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Briton Leslie Binns abandons Everest peak to save fellow climber

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Lalit

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[h=1]Wonderful gesture of compassion and love!

Briton Leslie Binns abandons Everest peak to save fellow climber[/h] By Mario Cacciottolo & Natasa Simovic BBC News

A British ex-serviceman abandoned his Mount Everest climb some 500m from the summit to save a fellow mountaineer.
Leslie Binns, 42, from Rotherham, South Yorkshire, turned around to save Sunita Hazra, an Indian woman, who was scaling the summit ahead of him.
He said he felt "immensely proud" to have saved a life but wished he could have also helped save another climber, who died on the descent.
Mr Binns was blinded in his left eye after an explosion in Afghanistan.
He was in the Army for 13 years, serving in Bosnia, Iraq and Afghanistan and was blown up four times. He has been awarded two medals, including the Queen's Commendation for Bravery for finding improvised explosive devices in Afghanistan in 2009.
Ms Hazra, who is 32 and lives near Kolkata in India, left hospital on Wednesday.
Her brother Kingshuk Chatterjee told the BBC the family "cannot express our gratitude" to Mr Binns for saving her.
"He's the reason why she is still alive now," he said. "He is a very brave man."
Image caption Ms Hazra's hand had been ungloved and became swollen Mr Binns, who now works in private security in oil fields in Iraq, said the incident happened when he was on a climb in the early hours of 21 May.
He was approaching an area nicknamed "The Balcony" - where climbing teams store spare oxygen bottles - when he noticed a "commotion" ahead of him.
"I noticed someone sliding down the fixed climbing lines towards me.
"All I could hear were the screams of terror as the person gained momentum. I braced myself to try and stop whoever it was, and managed to do so.
"At this time I didn't know that this was Sunita Hazra. I helped her upright and looked at her oxygen regulator. It was registering empty."
Mr Binns helped Ms Hazra recover and she attempted to continue her descent by herself, but collapsed after about 20 metres.
"It was at this point I decided to cancel my summit bid to help Sunita," Mr Binns said. He was about another 12 hours away from making the final ascent to the top.
"I climbed down to her and called my Sherpa. I told him we are not going up and we would give Sunita my spare oxygen bottle and take her down."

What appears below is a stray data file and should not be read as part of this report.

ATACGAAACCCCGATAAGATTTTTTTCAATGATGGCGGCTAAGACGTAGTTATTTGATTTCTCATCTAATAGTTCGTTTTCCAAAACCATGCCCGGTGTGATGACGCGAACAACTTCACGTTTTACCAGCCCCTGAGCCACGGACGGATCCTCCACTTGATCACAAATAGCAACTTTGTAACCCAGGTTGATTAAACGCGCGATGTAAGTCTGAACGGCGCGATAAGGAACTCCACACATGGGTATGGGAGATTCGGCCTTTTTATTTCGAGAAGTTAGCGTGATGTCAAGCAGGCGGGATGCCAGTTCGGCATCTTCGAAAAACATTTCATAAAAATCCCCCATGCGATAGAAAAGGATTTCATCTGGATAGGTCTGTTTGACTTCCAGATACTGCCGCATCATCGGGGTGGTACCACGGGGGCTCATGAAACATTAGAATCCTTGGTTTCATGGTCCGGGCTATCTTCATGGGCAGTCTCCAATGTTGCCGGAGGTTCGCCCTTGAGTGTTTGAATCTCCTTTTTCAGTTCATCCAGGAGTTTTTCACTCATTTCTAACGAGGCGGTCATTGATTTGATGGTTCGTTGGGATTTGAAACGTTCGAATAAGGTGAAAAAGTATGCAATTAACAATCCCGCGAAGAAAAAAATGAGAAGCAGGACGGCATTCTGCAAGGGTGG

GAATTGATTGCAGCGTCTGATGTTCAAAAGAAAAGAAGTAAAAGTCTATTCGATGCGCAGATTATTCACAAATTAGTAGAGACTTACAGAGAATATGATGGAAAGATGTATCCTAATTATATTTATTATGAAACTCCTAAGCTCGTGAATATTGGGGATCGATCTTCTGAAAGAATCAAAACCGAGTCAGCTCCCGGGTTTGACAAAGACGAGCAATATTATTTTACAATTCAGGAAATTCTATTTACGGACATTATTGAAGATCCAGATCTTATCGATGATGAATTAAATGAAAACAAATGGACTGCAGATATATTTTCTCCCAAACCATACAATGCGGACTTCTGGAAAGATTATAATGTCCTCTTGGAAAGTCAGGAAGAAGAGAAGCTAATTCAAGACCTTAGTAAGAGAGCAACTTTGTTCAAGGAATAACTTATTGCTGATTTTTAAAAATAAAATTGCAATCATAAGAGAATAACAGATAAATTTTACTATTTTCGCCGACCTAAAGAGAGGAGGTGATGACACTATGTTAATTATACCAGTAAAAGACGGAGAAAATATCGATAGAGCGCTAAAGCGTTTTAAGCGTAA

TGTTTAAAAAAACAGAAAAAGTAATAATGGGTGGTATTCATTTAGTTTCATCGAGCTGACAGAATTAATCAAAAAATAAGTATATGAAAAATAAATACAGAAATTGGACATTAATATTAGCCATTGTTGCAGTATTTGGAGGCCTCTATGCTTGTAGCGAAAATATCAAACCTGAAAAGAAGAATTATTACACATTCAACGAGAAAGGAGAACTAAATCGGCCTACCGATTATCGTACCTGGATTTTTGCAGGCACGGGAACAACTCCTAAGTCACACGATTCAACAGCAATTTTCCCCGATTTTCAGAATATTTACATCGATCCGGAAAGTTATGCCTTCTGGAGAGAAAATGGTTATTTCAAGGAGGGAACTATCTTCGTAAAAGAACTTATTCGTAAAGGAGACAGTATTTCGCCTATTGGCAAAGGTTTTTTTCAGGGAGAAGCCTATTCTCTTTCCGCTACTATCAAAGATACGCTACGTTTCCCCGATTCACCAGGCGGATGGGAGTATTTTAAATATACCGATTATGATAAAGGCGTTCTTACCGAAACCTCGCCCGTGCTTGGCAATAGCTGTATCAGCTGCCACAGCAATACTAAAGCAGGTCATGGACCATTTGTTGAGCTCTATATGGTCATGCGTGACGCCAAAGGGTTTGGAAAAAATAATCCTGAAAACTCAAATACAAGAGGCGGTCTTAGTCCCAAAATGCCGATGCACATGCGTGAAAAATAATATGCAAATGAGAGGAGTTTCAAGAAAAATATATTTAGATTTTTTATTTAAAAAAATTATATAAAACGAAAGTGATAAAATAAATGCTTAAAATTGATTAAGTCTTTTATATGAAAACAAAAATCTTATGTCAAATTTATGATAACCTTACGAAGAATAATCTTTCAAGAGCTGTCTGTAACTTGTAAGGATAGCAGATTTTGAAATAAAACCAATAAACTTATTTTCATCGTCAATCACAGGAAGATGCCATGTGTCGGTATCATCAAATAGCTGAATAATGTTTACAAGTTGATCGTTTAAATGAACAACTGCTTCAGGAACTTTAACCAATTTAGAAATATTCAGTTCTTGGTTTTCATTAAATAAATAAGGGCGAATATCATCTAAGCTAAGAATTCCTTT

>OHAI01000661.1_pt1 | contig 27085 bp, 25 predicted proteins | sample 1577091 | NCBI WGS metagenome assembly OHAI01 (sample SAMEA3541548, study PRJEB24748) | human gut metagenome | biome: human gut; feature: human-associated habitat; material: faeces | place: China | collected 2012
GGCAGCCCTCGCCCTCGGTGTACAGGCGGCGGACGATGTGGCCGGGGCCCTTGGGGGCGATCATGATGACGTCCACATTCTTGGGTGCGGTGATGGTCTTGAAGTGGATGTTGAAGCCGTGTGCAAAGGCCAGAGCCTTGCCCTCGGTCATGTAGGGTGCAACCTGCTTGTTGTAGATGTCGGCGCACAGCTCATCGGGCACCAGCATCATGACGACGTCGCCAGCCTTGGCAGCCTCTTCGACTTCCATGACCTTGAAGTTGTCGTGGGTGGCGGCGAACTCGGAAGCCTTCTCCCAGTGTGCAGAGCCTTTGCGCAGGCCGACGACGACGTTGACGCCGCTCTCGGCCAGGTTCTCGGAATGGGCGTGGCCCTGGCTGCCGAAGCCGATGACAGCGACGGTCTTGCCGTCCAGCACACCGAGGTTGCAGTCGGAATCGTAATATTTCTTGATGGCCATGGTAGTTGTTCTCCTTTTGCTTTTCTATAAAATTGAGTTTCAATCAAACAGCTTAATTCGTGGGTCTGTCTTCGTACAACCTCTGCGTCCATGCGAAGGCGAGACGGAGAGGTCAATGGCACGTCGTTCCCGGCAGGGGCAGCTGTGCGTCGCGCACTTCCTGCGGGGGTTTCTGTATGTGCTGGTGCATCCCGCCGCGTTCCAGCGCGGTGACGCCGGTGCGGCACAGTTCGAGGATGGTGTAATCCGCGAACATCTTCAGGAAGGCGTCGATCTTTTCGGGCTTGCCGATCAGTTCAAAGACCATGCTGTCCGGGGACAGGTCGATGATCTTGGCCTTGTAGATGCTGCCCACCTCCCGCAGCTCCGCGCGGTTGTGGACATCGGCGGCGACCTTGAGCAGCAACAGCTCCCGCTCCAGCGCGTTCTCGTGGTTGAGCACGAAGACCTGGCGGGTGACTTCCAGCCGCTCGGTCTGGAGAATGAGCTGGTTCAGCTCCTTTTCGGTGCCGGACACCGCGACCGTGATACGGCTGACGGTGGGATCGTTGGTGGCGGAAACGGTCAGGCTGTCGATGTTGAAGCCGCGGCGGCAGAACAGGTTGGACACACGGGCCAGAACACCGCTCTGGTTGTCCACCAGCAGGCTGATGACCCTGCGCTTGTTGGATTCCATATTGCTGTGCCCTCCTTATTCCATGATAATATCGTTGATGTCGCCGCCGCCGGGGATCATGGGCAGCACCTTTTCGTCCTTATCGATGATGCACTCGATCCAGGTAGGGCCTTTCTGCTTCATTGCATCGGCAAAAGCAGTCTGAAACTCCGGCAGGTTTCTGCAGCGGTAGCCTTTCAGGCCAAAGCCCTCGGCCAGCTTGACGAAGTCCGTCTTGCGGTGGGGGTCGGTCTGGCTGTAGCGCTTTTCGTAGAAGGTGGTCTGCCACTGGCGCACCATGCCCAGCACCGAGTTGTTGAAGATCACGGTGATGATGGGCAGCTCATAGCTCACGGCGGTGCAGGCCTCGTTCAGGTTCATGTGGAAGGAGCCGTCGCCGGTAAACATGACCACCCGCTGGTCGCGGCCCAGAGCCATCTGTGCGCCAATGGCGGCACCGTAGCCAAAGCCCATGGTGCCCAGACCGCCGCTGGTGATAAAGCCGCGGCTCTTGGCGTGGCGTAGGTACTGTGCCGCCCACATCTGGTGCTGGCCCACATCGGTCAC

He says the descent was a perilous and difficult one, and on the way the three climbers found another man who was also struggling to descend, bringing him along with them.
Image copyright Leslie Binns Image caption Everest's summit was about 500 metres away when Mr Binns turned back to save a woman's life Mr Binns said Ms Hazra and the other climber "kept collapsing", adding: "I fell into waist-deep crevasses no less than five times, which was very tiring, and we were also crossing blue ice which was very dangerous as we kept slipping."
Eventually he and Ms Hazra managed to reach his camp, but due to exhaustion and difficult weather conditions they were unable to bring the other climber along.
"I gave Sunita my sleeping bag in my tent. We then tried our best to get her warm by patting and rubbing her. She was suffering from hypothermia and her right hand was badly frost-bitten.
"I then remembered we had a flask of ginger tea. I used this to try and re-warm Sunita's hand. I dried it off and told her to keep it in her fleece pocket which would keep it warm."
Mr Binns says that while in his tent he heard the other climber's voice in the distance "but I was too exhausted to go back out - I literally collapsed and fell asleep".
Image copyright Leslie Binns Image caption Mr Binns, seen in front of Pumori mountain in the Himalayas, has climbed since he was a child In the morning, Mr Binns learned the other climber had been found and taken to his team. Ms Hazra's Sherpa came to collect her and help her to continue down the mountain.
But when Mr Binns continued with his own descent that next day, he came across the body of the other climber, who had died during his journey downwards.
Mr Binns believes Sherpas took the body down from the mountain, and is unsure as to how the climber eventually died.
Mr Binns said: "I truly regret not being able to do anything more for him. But I had nothing left in me that night and I tried my level best to rescue him, but he could not be moved. No summit is worth a life.
"I am immensely proud that I helped Sunita. I just wish I could have done more."
Mr Binns, who has climbed "all the major peaks in the UK", is now in Kathmandu and due to return to the UK to see his fiancee and daughter on 6 June.
"I wish Sunita and her family all the best and hope she makes a full recovery," he said.

http://www.bbc.com/news/uk-36437937
 
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